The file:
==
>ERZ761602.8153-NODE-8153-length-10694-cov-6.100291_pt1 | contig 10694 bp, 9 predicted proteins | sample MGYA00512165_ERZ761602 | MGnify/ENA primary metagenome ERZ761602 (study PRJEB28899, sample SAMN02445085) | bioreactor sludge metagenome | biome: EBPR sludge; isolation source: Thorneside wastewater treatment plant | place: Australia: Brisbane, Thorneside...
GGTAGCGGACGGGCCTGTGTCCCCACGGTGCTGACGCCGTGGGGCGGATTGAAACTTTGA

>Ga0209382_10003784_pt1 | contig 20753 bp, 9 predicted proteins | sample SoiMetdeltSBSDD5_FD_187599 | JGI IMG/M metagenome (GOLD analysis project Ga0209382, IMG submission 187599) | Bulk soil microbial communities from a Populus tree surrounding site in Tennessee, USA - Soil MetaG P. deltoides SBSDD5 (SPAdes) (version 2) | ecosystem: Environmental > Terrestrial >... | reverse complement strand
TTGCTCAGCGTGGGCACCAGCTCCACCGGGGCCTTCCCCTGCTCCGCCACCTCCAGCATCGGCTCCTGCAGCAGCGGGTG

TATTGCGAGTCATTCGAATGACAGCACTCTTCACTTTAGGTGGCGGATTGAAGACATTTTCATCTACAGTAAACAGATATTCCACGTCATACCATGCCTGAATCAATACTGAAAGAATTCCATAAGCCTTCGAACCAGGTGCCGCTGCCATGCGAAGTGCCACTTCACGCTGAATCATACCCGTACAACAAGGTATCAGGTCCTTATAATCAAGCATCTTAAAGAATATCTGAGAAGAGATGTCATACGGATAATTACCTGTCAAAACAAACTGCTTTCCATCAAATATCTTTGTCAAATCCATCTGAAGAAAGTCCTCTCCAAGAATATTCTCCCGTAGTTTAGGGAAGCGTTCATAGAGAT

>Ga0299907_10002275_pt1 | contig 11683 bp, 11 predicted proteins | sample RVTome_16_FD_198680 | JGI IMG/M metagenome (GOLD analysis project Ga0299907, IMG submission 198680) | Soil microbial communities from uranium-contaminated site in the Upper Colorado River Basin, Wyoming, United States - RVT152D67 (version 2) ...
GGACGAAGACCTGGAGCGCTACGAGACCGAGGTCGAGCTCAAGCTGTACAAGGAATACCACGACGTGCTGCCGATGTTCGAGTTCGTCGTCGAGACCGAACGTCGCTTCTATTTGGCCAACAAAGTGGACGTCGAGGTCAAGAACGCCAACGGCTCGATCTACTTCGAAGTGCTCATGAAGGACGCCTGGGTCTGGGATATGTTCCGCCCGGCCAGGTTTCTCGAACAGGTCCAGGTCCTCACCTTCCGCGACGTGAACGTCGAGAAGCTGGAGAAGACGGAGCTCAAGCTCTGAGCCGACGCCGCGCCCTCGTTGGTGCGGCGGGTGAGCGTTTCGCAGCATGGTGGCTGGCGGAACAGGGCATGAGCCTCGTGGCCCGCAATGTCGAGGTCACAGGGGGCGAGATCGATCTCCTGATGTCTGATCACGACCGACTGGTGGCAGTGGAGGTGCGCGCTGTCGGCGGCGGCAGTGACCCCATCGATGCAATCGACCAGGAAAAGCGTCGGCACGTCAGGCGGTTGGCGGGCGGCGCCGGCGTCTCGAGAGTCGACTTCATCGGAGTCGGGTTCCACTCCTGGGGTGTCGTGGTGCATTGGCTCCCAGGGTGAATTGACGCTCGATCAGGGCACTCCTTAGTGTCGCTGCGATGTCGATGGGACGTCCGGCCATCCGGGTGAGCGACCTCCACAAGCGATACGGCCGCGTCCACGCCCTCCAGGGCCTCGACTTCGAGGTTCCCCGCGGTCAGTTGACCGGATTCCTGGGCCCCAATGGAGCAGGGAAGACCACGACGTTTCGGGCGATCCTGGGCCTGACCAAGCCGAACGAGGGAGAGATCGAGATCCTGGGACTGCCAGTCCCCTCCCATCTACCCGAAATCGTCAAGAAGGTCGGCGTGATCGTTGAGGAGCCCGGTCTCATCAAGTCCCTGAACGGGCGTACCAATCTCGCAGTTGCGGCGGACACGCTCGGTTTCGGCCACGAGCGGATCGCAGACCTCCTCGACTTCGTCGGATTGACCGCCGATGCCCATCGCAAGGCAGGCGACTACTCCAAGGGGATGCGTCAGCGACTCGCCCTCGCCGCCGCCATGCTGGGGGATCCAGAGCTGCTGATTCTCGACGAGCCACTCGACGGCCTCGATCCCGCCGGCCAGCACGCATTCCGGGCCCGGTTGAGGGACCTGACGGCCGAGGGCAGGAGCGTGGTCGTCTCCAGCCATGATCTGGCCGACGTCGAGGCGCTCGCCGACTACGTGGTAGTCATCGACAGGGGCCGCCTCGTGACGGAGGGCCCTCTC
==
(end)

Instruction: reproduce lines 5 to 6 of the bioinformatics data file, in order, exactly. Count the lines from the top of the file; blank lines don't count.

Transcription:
TATTGCGAGTCATTCGAATGACAGCACTCTTCACTTTAGGTGGCGGATTGAAGACATTTTCATCTACAGTAAACAGATATTCCACGTCATACCATGCCTGAATCAATACTGAAAGAATTCCATAAGCCTTCGAACCAGGTGCCGCTGCCATGCGAAGTGCCACTTCACGCTGAATCATACCCGTACAACAAGGTATCAGGTCCTTATAATCAAGCATCTTAAAGAATATCTGAGAAGAGATGTCATACGGATAATTACCTGTCAAAACAAACTGCTTTCCATCAAATATCTTTGTCAAATCCATCTGAAGAAAGTCCTCTCCAAGAATATTCTCCCGTAGTTTAGGGAAGCGTTCATAGAGAT

>Ga0299907_10002275_pt1 | contig 11683 bp, 11 predicted proteins | sample RVTome_16_FD_198680 | JGI IMG/M metagenome (GOLD analysis project Ga0299907, IMG submission 198680) | Soil microbial communities from uranium-contaminated site in the Upper Colorado River Basin, Wyoming, United States - RVT152D67 (version 2) ...